I wonder if Greger does his researching, writing, filming and editing the Nutrition Facts videos as a hobby after he gets home after working 50 hours a week and commuting?   Or perhaps he creates these videos as an employee of the Humane Society as part of their stated goal to shape public opinion on animal cruelty?

It seems Mangoman and Robby are pretty tight with Greger.[10]  Makes me wonder if Mastering Diabetes is a coordinated and strategic assault by the Humane Society on the low carb/keto/diabetes community who have become immune to Dr Greger.

I am by no means advocating animal cruelty.  However, as a human,  if you are looking for the best advice on human nutrition, is it wise to put your blind faith and unswerving trust in someone whose explicitly stated primary goal is animal welfare?

Do you really want to save the planet?

Worrying about whether we eat plants or animals exclusively is a modern luxury, an intellectual indulgence of sorts.

For the majority of human history, we have been opportunistic omnivores.  When plants were the only thing that was available, we would eat them.  When we could, we would chase down an animal to get the protein we need to thrive.  We never had to worry about nutrient density because the foods we ate grew in fertile soil without pesticides.  The animals we ate were eating their natural foods which were also nutritious for them.

Humans thrived and were able to populate the world because we learned to hunt, store, cook and process food.  We became very good at getting the nutrients we needed with the minimum amount of effort.[11][12] [13]

Unfortunately, we have now become too good at processing food.

Many of us are now fantasising nostalgically about Paleo times.

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It’s one thing to worry about saving animals, but ultimately we need to save the planet and our human race from accelerated extinction.

Our newfound ability to harvest fossil fuels enables us to move around in cars and grow a massive amount of food with chemical fertilisers.  These foods grow quickly and give us plenty of energy, but few nutrients that we then process and feed to animals or humans.[14]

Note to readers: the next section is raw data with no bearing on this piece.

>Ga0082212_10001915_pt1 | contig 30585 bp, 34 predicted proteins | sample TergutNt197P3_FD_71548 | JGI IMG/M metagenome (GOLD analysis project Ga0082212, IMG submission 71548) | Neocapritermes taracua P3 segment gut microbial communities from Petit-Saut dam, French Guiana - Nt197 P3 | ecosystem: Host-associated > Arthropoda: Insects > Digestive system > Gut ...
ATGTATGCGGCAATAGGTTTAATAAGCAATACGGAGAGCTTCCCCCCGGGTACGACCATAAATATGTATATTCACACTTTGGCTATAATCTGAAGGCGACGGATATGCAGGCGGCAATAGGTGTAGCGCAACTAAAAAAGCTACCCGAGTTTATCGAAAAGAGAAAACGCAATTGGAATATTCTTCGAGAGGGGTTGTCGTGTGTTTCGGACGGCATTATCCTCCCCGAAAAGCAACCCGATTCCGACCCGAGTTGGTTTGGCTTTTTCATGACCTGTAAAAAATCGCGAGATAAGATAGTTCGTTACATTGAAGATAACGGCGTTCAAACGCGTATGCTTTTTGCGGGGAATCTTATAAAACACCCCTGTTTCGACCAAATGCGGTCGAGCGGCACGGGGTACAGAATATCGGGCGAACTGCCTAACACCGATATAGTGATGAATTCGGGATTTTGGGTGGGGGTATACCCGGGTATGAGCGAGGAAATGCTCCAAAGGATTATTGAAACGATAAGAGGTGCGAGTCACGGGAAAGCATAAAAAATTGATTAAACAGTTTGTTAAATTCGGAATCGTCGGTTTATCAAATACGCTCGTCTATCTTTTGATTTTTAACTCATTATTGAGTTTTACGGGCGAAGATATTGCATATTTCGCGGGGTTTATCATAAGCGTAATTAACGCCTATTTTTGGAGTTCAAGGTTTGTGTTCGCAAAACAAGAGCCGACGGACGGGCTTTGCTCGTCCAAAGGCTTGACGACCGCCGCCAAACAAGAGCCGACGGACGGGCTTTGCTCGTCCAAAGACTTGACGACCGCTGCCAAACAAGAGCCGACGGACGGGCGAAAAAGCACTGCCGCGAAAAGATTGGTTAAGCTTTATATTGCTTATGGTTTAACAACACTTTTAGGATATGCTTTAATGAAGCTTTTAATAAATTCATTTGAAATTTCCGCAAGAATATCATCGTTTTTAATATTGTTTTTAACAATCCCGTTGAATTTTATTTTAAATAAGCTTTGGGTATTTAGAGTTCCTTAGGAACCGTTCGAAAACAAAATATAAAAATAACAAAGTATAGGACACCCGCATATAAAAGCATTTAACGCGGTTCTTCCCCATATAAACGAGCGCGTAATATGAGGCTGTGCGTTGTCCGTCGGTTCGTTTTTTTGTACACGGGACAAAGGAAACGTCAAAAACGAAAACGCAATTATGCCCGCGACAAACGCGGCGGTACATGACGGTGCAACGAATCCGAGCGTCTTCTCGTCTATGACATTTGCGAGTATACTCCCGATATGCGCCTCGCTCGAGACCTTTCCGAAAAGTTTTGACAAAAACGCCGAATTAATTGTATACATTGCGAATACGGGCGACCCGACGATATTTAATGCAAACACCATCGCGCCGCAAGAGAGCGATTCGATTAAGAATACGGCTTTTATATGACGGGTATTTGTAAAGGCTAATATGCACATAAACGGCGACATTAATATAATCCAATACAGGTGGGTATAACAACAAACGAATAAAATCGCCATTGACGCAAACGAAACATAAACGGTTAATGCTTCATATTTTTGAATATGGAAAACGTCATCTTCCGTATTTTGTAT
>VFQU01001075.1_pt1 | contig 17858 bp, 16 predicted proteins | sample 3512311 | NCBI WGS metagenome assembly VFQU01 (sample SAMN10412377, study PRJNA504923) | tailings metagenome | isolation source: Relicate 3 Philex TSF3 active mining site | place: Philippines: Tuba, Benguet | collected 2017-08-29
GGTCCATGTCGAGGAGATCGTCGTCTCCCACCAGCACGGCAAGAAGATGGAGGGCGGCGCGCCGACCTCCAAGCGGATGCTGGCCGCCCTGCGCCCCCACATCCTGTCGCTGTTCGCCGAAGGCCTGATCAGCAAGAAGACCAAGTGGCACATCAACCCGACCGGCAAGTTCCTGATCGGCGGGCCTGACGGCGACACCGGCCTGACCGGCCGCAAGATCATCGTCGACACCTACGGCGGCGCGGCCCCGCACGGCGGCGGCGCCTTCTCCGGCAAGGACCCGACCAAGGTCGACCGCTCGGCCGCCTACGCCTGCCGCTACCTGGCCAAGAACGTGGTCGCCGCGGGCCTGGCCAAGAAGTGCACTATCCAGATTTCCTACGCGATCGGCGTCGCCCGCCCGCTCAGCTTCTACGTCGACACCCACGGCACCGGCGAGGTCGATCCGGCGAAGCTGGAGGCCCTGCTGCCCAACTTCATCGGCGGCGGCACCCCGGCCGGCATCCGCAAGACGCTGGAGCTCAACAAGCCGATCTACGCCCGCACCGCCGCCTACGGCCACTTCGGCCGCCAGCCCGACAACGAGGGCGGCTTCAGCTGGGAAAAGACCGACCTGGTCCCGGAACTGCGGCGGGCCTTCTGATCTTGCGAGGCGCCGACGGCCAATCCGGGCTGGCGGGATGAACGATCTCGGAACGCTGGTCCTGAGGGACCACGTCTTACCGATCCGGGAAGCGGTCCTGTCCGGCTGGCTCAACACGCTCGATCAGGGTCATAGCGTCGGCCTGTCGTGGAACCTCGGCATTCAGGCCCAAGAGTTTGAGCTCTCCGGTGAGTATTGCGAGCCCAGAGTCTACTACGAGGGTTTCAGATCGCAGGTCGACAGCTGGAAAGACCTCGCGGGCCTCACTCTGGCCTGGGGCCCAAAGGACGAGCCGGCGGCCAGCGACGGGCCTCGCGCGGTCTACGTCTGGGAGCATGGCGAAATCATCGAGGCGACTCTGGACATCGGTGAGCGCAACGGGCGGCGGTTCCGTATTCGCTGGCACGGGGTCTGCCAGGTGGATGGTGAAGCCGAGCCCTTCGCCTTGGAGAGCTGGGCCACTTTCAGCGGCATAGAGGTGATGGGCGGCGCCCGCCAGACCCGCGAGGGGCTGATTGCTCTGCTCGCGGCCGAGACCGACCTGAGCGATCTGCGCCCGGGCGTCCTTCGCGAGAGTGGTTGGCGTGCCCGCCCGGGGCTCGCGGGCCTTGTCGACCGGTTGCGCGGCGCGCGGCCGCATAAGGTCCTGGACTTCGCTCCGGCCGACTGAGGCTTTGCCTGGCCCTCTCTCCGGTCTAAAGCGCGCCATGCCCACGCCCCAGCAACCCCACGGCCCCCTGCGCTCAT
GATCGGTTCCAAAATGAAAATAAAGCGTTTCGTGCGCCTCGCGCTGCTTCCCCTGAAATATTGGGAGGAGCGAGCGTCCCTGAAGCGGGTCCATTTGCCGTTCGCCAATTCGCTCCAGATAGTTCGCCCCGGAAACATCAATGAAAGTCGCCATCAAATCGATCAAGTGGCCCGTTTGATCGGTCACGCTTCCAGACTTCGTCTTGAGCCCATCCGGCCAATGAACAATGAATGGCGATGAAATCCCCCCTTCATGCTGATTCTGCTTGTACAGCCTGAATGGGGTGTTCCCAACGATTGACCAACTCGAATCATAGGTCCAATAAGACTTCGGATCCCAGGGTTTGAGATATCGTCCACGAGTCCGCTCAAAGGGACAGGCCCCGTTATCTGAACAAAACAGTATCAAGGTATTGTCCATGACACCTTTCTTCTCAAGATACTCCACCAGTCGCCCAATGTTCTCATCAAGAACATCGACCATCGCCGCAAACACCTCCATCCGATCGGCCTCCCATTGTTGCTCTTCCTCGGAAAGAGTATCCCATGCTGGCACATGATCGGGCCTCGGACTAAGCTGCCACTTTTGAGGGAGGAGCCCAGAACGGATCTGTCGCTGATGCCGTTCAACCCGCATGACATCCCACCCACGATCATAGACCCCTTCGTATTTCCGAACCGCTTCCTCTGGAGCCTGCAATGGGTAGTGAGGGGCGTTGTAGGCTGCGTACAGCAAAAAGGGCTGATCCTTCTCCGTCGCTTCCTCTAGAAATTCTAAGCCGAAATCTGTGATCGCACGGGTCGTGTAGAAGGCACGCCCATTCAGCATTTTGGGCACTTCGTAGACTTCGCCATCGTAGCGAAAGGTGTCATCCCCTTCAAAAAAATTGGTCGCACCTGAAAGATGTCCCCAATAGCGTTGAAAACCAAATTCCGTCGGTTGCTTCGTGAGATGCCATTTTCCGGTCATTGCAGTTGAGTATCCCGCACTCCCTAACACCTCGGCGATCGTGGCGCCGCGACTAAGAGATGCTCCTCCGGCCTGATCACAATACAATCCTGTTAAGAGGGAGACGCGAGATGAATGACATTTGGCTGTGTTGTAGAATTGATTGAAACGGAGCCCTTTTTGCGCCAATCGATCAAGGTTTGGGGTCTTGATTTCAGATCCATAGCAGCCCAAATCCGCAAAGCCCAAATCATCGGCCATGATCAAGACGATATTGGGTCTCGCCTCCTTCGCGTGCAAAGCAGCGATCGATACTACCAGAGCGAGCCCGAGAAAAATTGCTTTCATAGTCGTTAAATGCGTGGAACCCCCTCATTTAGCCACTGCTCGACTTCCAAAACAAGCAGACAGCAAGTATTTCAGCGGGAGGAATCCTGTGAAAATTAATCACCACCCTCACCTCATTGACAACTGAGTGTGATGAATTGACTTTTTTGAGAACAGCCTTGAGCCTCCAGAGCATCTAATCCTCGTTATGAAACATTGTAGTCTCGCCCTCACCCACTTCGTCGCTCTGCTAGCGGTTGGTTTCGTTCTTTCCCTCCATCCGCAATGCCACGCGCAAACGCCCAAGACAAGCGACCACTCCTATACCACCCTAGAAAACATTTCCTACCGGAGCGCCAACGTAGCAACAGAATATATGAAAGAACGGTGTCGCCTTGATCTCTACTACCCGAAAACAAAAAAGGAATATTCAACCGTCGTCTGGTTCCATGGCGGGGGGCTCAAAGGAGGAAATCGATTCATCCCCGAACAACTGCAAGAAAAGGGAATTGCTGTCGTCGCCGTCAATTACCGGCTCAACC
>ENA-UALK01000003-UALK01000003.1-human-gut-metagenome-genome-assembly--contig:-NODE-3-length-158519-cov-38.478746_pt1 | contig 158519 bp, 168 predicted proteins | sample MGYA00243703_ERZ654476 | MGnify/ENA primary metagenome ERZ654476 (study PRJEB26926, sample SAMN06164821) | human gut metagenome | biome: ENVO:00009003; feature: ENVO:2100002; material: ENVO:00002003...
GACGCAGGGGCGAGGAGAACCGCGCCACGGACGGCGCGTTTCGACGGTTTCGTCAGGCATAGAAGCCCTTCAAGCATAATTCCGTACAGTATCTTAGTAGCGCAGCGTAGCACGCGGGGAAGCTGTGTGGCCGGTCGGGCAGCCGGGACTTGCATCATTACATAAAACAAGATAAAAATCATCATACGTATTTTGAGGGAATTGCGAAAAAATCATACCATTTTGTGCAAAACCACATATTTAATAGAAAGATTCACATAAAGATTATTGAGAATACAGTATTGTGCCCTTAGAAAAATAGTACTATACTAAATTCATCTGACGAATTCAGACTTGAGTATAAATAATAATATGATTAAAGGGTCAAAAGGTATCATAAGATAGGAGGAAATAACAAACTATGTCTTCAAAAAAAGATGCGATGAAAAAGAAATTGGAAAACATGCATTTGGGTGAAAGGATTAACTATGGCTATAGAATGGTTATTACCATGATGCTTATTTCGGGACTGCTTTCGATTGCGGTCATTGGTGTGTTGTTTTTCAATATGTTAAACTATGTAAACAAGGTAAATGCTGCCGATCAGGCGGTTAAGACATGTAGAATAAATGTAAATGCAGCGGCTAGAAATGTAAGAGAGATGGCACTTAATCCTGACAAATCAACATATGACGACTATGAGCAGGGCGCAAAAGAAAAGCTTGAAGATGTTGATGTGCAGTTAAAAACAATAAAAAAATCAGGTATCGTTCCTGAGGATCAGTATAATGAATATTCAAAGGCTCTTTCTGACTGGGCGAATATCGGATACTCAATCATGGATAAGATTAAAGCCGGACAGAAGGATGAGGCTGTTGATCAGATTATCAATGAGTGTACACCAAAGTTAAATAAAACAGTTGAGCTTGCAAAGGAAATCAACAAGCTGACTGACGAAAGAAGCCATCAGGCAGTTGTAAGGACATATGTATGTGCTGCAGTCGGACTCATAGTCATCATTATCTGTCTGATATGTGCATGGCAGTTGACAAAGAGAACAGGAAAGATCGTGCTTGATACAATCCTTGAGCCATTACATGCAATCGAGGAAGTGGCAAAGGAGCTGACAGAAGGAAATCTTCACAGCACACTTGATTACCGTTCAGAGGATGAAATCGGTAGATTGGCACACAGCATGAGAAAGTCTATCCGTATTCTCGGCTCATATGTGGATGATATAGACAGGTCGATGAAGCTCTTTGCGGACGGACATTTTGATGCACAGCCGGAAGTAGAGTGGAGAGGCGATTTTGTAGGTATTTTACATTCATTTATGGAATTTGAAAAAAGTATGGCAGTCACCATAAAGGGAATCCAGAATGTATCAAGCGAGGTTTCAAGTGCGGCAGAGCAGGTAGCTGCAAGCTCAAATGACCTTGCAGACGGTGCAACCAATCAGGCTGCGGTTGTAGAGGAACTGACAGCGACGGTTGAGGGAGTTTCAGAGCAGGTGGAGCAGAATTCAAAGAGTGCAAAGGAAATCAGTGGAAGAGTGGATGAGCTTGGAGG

Take a moment to think about how your life would be different if we had never discovered fossil fuels (e.g. coal or oil).  For as long as it lasts we are gorging ourselves on stored energy that is making us lazy and obese and driving not just us, but life as we know it to an early grave. If you want to care about something it should be the sustainability of the global environment (including animals and humans).

If you want to care about something it should be the sustainability of the global environment (including animals and humans).

While humans are probably the biggest threat to the long term sustainability of earth as we know it, most of us aren’t willing to volunteer ourselves or our family as the first ones to check out to save the planet.

[If you want some challenging thoughts on this topic you should check out Daniel Vitalis’ Why I Hunt podcast.]

The plural of anecdote is not data

So, finally, onto the Mastering Diabetes video.

Cyrus and Robbie look like genuinely nice guys.

They are both living with type 1 diabetes.

They look like they’re happy and thriving on a plant based diet full of fruits and vegetables.

To be honest, they look a lot healthier than many recovering diabetics in the low carb scene.

But at the same time, the zero carbers will hold up anecdotes of people who have not eaten a plant for decades and look as great as the Johnson Family.